On Art, Ferguson and Fear

I was going to write a post about not seeing a single attractive man during four weeks in Nebraska.

I was going to tell you about the fish fry at the Eagles Club and the wine tasting at the apple orchard where wines labeled “dry” were sweeter than your average juice.

I was going to tell you how I got so tired of myself inside that writing hovel that I resorted not only to binge watching episodes of Nashville, but also to dusting off that old OkCupid account. (At which I have received, among other sundries, the most polite and thoughtful request to participate in a BDSM threesome in the history of such requests.) (Also, and yes I’m using back-to-back parentheticals, panic not: I did make substantial progress on my book.)

I was going to commiserate with you about Minnesota winter: how I’m unsure which is more (so to speak) chilling–not having someone to cuddle with as temps edge to zero, or marching into my early thirties with child-rearing prospects pinned on a crowd of digital avatars, many wearing Packers jerseys or cradling fish.

And then.

And then last week.

Listen. I tend to avoid politics here because that’s not why you come. There are so many others more informed and eloquent than me writing about our world’s varied injustices. (Like him and him, for instance.) Years ago I realized I lacked the ambition for hard-hitting journalism, that my territory is more the stuff of personal relationships.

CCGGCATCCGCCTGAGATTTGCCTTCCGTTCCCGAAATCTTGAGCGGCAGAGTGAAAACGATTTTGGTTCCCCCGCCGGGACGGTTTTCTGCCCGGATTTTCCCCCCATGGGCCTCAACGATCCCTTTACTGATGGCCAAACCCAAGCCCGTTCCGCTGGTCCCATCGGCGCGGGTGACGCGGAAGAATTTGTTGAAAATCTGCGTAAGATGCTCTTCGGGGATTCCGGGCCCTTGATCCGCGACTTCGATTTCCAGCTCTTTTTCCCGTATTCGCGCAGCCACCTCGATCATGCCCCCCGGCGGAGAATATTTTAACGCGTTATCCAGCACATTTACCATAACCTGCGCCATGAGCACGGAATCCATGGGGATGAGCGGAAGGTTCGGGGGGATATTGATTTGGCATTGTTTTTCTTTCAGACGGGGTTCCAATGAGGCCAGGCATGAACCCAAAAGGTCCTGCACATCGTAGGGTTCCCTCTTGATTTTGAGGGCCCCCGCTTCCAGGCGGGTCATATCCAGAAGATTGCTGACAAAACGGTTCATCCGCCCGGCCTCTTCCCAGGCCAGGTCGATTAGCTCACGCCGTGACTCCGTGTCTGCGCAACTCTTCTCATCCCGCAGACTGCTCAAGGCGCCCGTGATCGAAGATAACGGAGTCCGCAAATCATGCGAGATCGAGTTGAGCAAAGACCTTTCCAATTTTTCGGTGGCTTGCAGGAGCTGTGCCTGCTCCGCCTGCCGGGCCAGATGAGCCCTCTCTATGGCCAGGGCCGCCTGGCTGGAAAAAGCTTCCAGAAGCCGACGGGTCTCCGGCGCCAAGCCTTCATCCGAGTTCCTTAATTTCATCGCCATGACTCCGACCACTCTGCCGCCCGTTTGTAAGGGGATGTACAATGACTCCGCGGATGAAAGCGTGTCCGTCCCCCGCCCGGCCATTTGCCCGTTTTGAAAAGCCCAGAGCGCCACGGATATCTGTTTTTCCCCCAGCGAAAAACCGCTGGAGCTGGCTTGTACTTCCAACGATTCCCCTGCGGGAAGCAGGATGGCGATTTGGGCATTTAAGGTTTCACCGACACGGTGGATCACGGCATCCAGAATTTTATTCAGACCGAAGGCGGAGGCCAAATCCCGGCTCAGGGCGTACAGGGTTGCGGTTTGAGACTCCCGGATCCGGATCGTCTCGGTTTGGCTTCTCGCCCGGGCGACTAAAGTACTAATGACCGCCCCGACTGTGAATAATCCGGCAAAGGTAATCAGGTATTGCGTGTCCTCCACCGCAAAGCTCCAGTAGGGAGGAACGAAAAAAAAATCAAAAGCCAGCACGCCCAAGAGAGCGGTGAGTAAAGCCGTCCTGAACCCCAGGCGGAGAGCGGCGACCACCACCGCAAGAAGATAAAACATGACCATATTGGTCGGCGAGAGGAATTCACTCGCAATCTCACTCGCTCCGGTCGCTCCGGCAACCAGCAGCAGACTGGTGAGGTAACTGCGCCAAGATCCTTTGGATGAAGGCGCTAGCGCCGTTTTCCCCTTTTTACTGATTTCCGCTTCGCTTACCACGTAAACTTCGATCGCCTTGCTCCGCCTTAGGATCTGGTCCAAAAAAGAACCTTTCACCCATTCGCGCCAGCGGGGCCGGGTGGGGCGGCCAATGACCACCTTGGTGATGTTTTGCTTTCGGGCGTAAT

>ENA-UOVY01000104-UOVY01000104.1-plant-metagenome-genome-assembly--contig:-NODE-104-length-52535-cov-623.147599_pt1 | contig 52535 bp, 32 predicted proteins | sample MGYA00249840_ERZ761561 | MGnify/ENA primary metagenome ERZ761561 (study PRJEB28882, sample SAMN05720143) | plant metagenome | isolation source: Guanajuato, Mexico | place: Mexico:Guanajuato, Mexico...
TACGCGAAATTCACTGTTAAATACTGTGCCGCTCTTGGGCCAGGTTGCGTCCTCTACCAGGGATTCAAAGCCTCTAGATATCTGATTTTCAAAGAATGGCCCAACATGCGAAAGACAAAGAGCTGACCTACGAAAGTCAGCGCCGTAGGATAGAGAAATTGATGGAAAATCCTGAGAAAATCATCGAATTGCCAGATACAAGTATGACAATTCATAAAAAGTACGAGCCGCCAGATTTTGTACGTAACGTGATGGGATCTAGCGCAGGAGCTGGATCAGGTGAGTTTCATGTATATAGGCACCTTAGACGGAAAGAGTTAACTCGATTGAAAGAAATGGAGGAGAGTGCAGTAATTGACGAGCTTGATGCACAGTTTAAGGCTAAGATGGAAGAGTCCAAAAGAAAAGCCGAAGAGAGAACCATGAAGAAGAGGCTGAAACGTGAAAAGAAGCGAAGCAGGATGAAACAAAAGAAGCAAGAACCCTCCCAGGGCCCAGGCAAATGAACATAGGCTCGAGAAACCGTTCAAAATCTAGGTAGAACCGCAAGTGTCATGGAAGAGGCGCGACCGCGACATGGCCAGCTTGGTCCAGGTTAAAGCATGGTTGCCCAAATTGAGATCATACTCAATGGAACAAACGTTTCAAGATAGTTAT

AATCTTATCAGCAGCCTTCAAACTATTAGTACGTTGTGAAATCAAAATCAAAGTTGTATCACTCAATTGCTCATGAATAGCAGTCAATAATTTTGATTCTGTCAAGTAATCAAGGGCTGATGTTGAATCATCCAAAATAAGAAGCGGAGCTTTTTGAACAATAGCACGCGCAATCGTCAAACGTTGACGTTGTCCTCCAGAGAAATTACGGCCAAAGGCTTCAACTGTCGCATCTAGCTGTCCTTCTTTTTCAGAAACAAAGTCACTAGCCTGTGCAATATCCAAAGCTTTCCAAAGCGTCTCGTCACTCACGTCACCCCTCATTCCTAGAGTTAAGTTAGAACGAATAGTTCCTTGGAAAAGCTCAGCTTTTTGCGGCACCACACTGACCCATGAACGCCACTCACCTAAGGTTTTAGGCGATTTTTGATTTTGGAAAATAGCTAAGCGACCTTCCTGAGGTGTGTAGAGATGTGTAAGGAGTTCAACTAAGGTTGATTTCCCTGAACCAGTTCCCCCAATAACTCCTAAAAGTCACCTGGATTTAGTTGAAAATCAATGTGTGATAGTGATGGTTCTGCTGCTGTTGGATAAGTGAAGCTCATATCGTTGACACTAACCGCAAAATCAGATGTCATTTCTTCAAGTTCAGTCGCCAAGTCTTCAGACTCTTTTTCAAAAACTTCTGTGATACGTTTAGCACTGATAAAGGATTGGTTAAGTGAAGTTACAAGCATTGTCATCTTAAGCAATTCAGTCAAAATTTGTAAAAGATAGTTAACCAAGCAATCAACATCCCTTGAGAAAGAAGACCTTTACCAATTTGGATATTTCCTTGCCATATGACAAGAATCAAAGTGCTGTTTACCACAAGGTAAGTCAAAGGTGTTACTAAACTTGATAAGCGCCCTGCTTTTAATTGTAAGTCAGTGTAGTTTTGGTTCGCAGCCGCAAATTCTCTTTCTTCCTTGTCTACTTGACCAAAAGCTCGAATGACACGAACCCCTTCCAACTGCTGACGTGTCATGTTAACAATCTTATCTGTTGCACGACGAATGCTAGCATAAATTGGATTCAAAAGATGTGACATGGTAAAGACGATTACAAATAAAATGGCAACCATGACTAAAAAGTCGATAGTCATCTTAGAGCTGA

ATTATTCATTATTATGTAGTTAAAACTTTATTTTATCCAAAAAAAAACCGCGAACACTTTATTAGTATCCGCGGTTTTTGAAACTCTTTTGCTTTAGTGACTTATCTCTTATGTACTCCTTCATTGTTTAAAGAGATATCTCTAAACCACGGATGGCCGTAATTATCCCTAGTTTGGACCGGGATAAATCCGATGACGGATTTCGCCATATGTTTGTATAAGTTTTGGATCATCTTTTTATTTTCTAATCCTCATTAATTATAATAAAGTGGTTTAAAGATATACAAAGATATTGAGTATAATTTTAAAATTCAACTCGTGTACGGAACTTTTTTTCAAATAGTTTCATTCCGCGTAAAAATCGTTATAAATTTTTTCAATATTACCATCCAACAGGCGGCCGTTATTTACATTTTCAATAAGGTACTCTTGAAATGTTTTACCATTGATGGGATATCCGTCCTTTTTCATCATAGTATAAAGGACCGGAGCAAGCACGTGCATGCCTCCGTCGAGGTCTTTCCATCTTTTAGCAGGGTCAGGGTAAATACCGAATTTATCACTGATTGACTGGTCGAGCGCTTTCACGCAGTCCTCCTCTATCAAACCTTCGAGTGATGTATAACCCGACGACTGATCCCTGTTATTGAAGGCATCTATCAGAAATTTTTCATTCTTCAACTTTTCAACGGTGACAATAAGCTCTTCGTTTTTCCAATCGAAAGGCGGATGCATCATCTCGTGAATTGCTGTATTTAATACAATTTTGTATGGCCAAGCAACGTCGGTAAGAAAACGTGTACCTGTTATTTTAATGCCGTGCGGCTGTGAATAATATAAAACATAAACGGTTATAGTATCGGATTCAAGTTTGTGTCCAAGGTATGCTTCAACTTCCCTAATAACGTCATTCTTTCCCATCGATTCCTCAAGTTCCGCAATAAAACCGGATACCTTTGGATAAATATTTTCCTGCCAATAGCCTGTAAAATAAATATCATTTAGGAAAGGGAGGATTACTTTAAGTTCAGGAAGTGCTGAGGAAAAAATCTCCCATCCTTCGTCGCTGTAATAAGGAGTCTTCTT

But that’s only a partial truth. The other part is that I avoid politics for the same reason we tend to avoid many things: out of fear. Fear of offending, fear of getting it wrong, fear of hitting a false note, fear of looking bad.

And if there is one thing I’ve been thinking about a lot in this past week, it’s how fucking dangerous it can be when we let fears drive us.

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Of all the ways in which I am privileged, few felt more important last Tuesday as the one that allowed me (because my work is flexible, because I’m healthy, because I live in Minneapolis and have engaged friends here who tell me what’s up) to spend my noon hour listening to Bryan Stevenson.

It was the day after the Ferguson verdict, and like a lot of you, I didn’t know what to do with myself, and being in a sanctuary full of people hanging on his words (and crying about them, and standing and applauding energetically in response to them) felt perfect.

And oh, he said so much that’s so important. Much of it hinged on this idea: that our culture is so broken, we are so broken, because we have let ourselves be manipulated by fear: we’ve let those in power exploit our fear to put too many people away, to give up on those people while they’re imprisoned, to abandon them further when they come out. We’ve allowed fear to trump everything: human rights and and compassion and redemption and anything like equal justice.

And then, Friday, I took a break from my hermit-happy holiday weekend (reading thisthis and this, all of which I brightly recommend) and went with a friend to see CitizenFour. And there it was again. Say what you will about the film or the filmmaker, Snowden or the Obama administration, the message seemed plain: post 9/11, we’ve let fear be the primary engine of our public policy. In the process, we’ve sacrificed our most basic liberties. Worse, most of us aren’t especially concerned.